Do We HAVE To Forgive?

Almost five years ago now, someone who I had once admired, despite obvious flaws, said something to me that was not only very inappropriate, but was said at a most inappropriate time. In the time since, that situation pops into my head randomly, and each time I replay it in my memory, my sense is that I am not ready to forgive it yet. Of course, it certainly doesn’t help me to find forgiveness when that person has never apologized nor even hinted at some sense of remorse or acknowledgement of wrongdoing. Because of social media and familial obligation, I have a very limited contact with this person and we have not spoken directly to each other since this event happened.

Because of the amount of psychological training I have under my belt, I know that the concept is that we need to forgive but are never forced to forget. All of that training insists that I believe that not forgiving induces that the person who wronged is still “in control” of me in some way. And it’s true that I have forgiven others of more traumatic and life-changing wrong-doings done towards me. Why is this one so difficult?

I’m realizing lately that it isn’t anger that I truly feel, but disappointment. This is yet another straw in the camel’s backpack of someone who touts Bible-banging, righteous Christianity continuously, and what was said was, I believe, the exact opposite of what Christianity is supposed to mean. Having grown up in a small church where, not only was everybody’s business everybody’s business, but gossip behind peoples’ backs was rampant; it felt like this was just another example of fake Christianity. I’m fortunate to know some people who truly live their Christianity by deed far more than word, but finding another hypocrite hiding under the wing of Christianity still seems to cut like a knife.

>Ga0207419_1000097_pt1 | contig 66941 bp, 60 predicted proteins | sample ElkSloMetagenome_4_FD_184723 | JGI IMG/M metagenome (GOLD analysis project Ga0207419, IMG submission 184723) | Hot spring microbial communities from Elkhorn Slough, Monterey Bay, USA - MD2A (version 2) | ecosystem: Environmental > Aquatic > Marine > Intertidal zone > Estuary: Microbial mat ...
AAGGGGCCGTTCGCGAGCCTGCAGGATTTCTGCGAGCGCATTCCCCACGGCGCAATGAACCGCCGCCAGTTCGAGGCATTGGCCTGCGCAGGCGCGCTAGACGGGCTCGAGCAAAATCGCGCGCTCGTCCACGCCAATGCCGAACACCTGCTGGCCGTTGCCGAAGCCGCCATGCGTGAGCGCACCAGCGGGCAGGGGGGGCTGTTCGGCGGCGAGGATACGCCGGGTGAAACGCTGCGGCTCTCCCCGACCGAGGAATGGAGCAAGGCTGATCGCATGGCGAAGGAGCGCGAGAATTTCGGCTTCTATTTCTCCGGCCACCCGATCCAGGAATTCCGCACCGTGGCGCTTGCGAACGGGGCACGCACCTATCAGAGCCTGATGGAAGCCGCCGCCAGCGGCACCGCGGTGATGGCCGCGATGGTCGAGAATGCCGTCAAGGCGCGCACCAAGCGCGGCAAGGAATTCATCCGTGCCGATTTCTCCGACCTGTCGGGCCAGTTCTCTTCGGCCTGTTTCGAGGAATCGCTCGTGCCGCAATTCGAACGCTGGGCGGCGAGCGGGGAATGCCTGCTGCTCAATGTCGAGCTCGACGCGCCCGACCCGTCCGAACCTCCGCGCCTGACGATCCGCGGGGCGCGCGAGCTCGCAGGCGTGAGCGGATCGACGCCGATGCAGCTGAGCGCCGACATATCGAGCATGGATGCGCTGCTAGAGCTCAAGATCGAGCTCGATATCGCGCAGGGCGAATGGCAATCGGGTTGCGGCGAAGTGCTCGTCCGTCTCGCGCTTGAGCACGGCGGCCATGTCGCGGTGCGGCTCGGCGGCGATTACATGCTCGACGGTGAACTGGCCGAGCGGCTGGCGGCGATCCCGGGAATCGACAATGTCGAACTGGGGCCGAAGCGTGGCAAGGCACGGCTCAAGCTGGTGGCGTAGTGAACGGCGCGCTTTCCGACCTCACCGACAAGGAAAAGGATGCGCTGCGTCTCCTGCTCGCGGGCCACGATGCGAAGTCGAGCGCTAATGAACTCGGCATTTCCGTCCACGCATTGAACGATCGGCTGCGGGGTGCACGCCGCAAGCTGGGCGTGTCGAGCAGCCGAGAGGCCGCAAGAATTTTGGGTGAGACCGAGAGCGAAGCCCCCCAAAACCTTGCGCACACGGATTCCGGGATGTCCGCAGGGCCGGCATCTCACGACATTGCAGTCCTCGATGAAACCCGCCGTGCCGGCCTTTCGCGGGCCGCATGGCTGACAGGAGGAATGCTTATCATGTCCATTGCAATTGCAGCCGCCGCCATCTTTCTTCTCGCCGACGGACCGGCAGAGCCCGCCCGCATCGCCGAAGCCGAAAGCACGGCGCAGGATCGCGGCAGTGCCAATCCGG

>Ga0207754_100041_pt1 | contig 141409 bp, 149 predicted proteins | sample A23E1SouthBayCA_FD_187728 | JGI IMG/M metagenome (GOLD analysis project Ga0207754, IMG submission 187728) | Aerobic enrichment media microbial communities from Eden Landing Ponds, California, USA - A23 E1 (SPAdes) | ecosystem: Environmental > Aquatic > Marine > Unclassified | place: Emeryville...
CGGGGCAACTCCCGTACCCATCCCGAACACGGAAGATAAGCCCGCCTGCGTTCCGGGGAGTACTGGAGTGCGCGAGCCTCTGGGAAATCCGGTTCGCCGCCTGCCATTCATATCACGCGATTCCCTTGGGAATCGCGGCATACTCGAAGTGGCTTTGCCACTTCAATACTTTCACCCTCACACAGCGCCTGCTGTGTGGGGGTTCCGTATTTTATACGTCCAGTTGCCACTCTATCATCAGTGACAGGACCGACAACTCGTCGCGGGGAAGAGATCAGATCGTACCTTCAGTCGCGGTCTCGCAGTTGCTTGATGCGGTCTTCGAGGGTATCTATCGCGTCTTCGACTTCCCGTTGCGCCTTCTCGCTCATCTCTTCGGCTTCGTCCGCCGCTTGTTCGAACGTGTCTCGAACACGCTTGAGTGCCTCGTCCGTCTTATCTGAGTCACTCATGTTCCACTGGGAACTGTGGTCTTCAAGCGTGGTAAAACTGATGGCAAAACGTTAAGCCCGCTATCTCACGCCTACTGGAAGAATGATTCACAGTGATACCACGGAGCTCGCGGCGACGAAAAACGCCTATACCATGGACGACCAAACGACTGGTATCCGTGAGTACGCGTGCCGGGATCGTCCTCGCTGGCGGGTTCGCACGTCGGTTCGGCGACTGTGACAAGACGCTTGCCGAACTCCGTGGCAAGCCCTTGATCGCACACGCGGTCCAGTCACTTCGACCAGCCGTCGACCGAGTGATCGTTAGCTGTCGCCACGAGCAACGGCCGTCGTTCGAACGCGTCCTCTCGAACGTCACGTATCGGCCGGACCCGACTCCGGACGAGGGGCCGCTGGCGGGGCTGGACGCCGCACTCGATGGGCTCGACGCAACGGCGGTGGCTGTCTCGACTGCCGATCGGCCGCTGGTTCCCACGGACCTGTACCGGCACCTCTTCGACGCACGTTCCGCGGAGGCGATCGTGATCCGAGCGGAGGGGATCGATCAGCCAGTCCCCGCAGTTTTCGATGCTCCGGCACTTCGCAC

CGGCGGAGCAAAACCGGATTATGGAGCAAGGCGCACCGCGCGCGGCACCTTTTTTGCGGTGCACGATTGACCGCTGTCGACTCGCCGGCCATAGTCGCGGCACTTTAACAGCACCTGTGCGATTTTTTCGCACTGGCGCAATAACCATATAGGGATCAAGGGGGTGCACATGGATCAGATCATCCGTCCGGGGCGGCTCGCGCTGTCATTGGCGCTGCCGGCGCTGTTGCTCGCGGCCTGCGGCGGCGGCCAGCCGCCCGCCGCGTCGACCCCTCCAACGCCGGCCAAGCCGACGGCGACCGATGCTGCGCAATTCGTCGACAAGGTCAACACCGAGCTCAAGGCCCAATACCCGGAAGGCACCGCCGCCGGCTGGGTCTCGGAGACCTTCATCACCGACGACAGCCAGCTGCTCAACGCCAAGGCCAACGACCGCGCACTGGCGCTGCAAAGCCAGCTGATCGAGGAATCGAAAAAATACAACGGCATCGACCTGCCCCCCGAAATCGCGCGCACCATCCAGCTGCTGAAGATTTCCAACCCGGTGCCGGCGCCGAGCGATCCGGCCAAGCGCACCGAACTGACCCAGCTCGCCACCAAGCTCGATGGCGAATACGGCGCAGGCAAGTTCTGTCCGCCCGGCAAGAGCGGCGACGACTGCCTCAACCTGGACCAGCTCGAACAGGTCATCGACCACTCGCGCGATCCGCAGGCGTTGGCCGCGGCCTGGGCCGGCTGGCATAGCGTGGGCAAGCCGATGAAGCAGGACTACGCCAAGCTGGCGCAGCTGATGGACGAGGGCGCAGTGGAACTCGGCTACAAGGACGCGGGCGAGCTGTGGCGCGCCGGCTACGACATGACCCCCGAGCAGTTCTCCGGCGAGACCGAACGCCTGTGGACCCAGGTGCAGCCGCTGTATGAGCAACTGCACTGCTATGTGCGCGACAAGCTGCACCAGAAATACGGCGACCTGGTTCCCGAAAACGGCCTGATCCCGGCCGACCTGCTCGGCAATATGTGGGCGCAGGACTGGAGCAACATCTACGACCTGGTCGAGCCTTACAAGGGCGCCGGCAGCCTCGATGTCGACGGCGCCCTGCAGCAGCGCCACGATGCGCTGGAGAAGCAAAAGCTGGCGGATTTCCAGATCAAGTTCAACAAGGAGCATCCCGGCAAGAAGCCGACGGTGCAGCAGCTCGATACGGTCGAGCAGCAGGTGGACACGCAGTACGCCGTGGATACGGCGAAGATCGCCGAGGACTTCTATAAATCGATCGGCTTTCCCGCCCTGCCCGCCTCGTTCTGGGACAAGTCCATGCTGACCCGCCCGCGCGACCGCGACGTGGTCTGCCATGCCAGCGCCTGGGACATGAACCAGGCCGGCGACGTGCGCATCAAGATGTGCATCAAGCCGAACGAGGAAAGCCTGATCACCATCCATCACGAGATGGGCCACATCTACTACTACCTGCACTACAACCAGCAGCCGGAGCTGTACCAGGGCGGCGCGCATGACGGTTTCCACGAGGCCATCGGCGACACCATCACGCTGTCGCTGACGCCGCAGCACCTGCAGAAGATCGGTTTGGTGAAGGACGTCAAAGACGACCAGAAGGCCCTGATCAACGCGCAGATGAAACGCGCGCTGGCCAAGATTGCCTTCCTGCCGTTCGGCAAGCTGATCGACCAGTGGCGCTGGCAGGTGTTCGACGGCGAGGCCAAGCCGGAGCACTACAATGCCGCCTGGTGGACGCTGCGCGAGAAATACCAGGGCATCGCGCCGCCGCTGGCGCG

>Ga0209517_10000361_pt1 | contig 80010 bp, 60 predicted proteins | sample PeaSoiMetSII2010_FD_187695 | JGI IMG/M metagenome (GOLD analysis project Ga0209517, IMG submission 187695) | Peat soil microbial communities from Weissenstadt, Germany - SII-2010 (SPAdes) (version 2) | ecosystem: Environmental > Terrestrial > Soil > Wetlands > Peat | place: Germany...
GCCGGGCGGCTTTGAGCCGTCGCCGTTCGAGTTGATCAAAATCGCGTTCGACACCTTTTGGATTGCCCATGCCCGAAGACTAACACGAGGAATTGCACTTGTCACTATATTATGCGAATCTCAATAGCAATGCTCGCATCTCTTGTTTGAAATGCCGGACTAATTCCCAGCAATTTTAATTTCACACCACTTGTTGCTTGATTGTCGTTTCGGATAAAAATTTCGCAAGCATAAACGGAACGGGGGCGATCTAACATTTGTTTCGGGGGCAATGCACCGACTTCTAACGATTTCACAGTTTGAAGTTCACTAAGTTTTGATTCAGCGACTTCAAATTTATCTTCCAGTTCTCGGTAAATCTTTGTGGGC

Should I forgive this person? Probably. And maybe in time, I will. But I’d rather stand with my feet in cold ocean water stating that I have trouble with faith issues than stand on some pedestal proclaiming, by word, of a devout faith and showing, by example, that it’s a farce. And if my inability to find forgiveness never changes, I’ll know, at least, that I have been more honest in my faith than this person is. And I’m deciding that I’m okay with that!

This is going to take some work….